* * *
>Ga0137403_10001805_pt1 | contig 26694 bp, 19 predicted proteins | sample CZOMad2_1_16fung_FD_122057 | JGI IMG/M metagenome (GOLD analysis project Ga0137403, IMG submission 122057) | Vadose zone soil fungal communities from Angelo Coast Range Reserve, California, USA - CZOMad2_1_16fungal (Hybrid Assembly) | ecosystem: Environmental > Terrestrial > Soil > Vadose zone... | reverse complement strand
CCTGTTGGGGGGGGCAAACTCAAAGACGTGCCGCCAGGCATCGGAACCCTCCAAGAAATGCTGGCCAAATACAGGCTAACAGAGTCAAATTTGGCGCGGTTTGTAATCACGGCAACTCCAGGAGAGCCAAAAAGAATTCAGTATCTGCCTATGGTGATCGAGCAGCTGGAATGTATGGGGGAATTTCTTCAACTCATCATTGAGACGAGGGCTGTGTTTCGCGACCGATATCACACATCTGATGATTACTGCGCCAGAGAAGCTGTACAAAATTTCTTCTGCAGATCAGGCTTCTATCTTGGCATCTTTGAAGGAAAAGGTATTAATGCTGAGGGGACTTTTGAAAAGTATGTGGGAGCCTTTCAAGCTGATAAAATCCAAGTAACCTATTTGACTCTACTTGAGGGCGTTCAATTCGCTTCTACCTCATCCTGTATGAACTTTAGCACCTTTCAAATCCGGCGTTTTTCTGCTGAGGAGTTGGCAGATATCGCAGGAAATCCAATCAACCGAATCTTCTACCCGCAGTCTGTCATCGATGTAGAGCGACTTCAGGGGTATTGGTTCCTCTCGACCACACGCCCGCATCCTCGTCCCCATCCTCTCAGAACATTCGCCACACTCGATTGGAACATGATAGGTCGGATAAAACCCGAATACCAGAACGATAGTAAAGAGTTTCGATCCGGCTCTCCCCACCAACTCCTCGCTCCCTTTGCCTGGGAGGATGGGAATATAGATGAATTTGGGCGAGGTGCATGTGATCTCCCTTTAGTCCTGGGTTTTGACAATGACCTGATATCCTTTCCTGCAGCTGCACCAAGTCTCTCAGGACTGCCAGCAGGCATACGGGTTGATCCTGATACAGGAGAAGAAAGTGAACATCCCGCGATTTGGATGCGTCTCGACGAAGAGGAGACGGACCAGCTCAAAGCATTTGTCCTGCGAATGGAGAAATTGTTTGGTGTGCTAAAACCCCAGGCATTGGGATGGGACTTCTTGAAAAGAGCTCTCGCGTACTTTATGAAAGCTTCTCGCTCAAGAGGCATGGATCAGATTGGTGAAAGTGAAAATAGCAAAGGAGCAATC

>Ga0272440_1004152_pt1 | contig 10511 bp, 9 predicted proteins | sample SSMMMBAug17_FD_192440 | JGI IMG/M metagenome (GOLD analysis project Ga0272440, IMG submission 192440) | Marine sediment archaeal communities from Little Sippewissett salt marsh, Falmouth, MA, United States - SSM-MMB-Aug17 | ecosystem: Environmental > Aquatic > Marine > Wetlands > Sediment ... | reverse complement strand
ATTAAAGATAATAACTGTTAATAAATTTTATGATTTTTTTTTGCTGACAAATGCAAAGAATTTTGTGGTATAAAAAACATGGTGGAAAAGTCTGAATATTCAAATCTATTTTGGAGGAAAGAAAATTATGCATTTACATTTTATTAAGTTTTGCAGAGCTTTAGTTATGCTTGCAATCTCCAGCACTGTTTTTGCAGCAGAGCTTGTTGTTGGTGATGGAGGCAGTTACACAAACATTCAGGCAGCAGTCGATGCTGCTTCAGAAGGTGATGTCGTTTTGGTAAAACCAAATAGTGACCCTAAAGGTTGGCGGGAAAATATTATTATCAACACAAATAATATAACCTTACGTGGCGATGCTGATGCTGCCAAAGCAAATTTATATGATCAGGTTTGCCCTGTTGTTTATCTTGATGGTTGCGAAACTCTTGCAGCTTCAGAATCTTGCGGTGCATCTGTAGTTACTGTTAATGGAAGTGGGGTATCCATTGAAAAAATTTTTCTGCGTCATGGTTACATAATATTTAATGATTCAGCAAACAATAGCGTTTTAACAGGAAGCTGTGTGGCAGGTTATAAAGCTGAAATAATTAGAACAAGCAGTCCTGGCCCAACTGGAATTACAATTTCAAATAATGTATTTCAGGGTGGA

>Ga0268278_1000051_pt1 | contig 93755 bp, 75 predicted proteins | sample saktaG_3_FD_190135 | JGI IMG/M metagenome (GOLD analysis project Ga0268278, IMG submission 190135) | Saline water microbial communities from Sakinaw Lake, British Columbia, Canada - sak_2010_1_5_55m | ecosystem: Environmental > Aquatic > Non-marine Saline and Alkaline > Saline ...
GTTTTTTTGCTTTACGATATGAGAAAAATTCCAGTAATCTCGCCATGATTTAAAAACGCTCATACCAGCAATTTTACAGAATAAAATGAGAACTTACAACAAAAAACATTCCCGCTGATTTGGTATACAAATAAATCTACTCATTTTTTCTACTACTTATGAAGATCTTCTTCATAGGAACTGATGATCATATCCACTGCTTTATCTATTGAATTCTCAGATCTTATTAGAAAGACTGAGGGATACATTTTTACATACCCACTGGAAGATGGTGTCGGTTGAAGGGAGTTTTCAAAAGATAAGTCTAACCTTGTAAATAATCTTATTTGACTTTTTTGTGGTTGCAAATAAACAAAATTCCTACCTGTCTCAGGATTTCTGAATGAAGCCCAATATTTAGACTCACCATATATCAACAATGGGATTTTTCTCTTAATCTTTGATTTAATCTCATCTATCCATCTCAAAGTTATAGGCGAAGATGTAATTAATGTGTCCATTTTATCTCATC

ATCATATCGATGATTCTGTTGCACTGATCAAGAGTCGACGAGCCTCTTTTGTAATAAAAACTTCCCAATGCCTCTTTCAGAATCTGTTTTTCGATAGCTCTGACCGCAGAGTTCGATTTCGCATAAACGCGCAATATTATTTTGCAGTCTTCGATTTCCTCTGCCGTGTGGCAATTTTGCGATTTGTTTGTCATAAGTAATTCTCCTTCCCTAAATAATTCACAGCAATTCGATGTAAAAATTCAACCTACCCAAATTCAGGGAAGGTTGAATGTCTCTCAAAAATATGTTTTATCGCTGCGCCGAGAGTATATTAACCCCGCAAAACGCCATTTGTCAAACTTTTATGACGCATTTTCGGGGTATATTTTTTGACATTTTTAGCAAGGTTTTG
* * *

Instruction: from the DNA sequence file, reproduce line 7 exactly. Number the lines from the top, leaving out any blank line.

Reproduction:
ATCATATCGATGATTCTGTTGCACTGATCAAGAGTCGACGAGCCTCTTTTGTAATAAAAACTTCCCAATGCCTCTTTCAGAATCTGTTTTTCGATAGCTCTGACCGCAGAGTTCGATTTCGCATAAACGCGCAATATTATTTTGCAGTCTTCGATTTCCTCTGCCGTGTGGCAATTTTGCGATTTGTTTGTCATAAGTAATTCTCCTTCCCTAAATAATTCACAGCAATTCGATGTAAAAATTCAACCTACCCAAATTCAGGGAAGGTTGAATGTCTCTCAAAAATATGTTTTATCGCTGCGCCGAGAGTATATTAACCCCGCAAAACGCCATTTGTCAAACTTTTATGACGCATTTTCGGGGTATATTTTTTGACATTTTTAGCAAGGTTTTG